New documents released by Medway Council in Kent are set to test government safeguards that prevent many of our best wildlife havens, natural habitats and beauty spots from being lost to new housing developments.
If approved, the authority’s Local Plan could pave the way for thousands of new houses to be built on Lodge Hill – land that should be protected for Nature.
Lodge Hill in Kent is recognised as one of the last UK strongholds for nightingales, an enigmatic bird that has seen its population in England drop to less than 6,000 singing males from over 60,000 a few decades ago.
The decline of the species is so alarming that nightingales are listed among our most threatened birds and included on the UK Red List for birds.
The area targeted by Medway Council as a prime location to build thousands of houses includes ancient woodland with rare grasslands.These are home to mammals, reptiles, amphibians, rare insects and flowers as well as nightingales.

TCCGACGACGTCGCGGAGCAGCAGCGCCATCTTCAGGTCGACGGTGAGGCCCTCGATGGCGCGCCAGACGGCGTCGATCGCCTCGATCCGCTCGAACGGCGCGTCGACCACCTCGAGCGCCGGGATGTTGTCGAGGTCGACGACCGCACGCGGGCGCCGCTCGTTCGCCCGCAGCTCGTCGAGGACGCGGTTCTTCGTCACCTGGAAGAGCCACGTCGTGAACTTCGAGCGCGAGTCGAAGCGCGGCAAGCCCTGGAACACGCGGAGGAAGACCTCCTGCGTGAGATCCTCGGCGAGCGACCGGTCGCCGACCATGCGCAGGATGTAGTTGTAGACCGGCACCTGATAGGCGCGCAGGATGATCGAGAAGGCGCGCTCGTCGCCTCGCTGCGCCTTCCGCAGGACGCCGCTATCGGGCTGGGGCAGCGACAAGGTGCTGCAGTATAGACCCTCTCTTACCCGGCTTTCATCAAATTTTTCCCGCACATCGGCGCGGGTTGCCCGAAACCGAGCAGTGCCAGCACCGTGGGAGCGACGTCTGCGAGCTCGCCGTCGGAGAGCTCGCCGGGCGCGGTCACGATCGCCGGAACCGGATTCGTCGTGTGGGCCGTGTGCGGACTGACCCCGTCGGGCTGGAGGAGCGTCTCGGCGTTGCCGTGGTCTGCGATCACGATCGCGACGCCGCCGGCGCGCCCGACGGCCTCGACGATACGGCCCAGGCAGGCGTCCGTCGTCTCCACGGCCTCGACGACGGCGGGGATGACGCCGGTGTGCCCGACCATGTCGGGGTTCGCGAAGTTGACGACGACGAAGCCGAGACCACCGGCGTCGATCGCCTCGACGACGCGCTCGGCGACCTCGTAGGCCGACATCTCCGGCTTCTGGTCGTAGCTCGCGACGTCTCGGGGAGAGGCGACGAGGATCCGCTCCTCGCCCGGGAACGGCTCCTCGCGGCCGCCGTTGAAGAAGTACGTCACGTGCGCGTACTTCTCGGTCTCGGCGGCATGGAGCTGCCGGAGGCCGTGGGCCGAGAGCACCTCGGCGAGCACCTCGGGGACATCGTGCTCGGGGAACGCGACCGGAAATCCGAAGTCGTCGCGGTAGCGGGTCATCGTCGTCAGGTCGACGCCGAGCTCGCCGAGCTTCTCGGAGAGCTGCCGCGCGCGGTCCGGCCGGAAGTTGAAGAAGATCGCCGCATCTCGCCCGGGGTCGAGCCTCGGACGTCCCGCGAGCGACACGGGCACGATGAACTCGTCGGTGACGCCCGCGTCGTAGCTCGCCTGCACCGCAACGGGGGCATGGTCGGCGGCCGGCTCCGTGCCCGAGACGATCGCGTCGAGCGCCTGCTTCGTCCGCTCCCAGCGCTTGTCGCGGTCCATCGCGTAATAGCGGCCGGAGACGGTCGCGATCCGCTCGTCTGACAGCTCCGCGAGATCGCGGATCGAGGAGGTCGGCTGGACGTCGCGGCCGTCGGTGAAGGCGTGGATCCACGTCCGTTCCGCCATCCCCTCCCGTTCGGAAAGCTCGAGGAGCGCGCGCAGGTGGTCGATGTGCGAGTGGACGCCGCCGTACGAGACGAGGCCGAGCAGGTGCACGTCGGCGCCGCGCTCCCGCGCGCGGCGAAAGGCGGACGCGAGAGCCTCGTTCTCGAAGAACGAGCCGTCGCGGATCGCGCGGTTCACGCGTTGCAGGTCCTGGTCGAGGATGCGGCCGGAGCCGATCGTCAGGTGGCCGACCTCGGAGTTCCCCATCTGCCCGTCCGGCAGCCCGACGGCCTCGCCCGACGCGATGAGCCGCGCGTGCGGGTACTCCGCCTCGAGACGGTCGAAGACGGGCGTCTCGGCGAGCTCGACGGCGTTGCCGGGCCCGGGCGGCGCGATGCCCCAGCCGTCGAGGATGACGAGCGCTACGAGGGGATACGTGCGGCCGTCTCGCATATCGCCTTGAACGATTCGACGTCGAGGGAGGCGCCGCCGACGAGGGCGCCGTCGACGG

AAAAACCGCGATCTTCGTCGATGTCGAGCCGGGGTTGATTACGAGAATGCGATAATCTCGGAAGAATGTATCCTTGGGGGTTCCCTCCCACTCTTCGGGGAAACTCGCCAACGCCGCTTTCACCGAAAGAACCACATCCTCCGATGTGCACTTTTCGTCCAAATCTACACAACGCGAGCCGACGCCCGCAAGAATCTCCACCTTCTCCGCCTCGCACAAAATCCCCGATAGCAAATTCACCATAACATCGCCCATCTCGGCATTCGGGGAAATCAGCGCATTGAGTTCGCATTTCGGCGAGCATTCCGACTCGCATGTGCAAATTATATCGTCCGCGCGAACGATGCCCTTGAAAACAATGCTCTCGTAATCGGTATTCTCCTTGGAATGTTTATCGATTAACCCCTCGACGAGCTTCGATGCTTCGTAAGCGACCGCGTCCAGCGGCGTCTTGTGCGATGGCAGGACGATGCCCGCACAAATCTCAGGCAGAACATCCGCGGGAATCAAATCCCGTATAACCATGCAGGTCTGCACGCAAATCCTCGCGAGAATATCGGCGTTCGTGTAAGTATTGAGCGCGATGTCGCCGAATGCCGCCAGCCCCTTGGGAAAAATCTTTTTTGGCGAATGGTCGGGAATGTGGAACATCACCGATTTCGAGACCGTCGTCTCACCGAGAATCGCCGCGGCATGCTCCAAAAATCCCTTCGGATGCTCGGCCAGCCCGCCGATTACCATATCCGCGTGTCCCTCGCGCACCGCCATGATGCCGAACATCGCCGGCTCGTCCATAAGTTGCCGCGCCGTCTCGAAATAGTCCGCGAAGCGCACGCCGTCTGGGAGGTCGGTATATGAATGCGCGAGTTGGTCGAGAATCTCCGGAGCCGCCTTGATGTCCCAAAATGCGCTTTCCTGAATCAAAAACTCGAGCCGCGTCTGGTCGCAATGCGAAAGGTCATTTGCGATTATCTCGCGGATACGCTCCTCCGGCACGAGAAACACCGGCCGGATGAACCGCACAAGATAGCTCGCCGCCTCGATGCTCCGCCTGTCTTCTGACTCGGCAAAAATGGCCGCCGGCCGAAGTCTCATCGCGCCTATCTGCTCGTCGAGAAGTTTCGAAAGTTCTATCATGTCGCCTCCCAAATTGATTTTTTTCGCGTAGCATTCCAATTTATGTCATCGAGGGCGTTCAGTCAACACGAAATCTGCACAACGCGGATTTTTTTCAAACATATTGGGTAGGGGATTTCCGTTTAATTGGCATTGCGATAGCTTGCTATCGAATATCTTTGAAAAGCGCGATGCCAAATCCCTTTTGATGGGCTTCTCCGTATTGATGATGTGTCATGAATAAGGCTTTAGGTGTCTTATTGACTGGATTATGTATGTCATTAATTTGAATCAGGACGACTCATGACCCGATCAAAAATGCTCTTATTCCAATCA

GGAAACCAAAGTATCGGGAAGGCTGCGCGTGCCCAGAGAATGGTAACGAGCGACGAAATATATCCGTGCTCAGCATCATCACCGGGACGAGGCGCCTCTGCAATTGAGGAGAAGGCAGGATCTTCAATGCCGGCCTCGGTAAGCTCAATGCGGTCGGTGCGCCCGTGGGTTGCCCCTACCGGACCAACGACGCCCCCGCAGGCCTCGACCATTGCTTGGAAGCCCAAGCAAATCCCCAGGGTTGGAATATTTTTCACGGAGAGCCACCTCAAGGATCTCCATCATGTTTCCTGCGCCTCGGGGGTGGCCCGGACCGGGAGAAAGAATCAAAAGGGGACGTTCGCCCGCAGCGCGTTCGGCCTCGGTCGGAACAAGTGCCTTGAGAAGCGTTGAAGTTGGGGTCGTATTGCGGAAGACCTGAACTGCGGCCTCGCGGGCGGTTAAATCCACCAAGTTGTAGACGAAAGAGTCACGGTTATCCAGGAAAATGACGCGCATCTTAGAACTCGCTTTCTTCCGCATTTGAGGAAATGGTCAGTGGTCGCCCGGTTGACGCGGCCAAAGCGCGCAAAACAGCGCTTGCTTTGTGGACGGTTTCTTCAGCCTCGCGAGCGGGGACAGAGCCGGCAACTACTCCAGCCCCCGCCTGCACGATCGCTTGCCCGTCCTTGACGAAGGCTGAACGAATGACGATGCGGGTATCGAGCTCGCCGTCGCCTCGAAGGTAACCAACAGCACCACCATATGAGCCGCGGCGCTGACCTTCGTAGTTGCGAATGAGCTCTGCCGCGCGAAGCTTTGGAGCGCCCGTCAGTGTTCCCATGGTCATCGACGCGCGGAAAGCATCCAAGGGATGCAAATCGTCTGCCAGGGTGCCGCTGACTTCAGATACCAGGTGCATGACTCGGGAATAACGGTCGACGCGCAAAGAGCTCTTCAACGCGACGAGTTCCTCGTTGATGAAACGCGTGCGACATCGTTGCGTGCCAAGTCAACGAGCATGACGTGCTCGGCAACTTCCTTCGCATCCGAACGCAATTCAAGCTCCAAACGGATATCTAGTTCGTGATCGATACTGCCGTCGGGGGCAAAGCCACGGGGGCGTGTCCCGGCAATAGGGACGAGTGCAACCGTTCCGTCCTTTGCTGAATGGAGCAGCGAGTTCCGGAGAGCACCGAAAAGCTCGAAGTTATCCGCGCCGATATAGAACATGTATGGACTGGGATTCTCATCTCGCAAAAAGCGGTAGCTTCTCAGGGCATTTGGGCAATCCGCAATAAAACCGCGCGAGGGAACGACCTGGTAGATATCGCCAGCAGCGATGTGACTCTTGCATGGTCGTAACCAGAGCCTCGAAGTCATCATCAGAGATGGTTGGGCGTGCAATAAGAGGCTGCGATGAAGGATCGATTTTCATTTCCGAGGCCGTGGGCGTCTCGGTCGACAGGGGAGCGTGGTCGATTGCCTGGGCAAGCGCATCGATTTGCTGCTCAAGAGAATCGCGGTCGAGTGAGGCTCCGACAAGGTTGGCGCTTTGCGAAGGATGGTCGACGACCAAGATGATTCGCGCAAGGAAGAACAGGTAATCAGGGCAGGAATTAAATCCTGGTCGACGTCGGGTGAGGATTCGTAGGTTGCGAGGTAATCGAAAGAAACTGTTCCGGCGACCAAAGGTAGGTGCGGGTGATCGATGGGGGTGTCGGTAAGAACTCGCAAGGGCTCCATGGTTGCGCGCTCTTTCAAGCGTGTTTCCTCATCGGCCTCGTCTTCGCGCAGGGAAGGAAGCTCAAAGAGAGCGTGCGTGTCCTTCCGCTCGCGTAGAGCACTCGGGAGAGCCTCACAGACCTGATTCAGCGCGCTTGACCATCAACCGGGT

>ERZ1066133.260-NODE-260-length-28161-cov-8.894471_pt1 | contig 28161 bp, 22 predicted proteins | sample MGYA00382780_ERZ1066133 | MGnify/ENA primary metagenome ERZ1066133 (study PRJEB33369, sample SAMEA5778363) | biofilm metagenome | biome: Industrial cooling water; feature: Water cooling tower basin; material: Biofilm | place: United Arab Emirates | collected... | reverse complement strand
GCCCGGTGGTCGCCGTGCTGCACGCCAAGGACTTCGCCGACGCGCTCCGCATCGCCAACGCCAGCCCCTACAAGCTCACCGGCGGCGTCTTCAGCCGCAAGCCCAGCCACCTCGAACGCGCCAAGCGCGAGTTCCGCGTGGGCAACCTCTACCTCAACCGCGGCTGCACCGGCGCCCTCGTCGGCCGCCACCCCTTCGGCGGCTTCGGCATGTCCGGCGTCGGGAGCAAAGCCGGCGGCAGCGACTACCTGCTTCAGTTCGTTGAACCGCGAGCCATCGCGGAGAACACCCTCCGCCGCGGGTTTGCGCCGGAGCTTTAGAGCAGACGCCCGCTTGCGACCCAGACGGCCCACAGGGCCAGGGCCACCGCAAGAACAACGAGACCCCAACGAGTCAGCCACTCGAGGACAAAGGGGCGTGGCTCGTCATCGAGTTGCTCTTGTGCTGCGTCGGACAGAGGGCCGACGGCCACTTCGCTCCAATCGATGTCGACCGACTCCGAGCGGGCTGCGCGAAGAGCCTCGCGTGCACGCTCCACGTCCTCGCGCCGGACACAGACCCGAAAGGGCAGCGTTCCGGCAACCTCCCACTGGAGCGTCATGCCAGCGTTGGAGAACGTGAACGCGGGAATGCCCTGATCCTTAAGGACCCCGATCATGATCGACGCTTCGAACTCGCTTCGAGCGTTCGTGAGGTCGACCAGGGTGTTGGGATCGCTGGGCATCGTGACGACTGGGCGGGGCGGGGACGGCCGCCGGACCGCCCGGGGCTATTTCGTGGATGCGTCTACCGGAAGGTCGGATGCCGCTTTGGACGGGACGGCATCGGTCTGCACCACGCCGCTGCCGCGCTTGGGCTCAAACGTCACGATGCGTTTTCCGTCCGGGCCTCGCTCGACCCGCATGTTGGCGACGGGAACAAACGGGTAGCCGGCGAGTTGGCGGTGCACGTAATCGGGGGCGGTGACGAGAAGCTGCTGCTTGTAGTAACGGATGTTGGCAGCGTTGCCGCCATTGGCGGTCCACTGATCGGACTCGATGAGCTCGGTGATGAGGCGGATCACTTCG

‘Flying thousands of miles from Africa, nightingales arrive at Lodge Hill every year to spend the summer in Medway where they nest and raise young. As they arrive they blend perfectly into their environment as they serenade the Kent countryside with their distinctive song. So it is deeply concerning that one of the few areas where they are thriving could be lost under bricks and concrete, threatening the UK’s nightingale population as well as the strength of protection Sites of Special Scientific Interest should receive.’
South east conservation manager for the RSPB
Recognised as a SSSI
The importance of Lodge Hill is so great that in 2013 the government declared it a Site of Special Scientific Interest (SSSI) for nightingales and the habitat.
Home to thousands of species, SSSIs are officially recognised as among the best places for wildlife in the UK, and are legally protected to safeguard us from losing these invaluable natural places. This level of protection should ensure the area is preserved as a home for wildlife today and for future generations.
There are just 4,000 SSSIs in England, and only Lodge Hill has been designated specifically for its nightingale population. The government’s National Planning Policy sets out that land that has been designated a SSSI can only be developed if all other options for potential developments have been exhausted.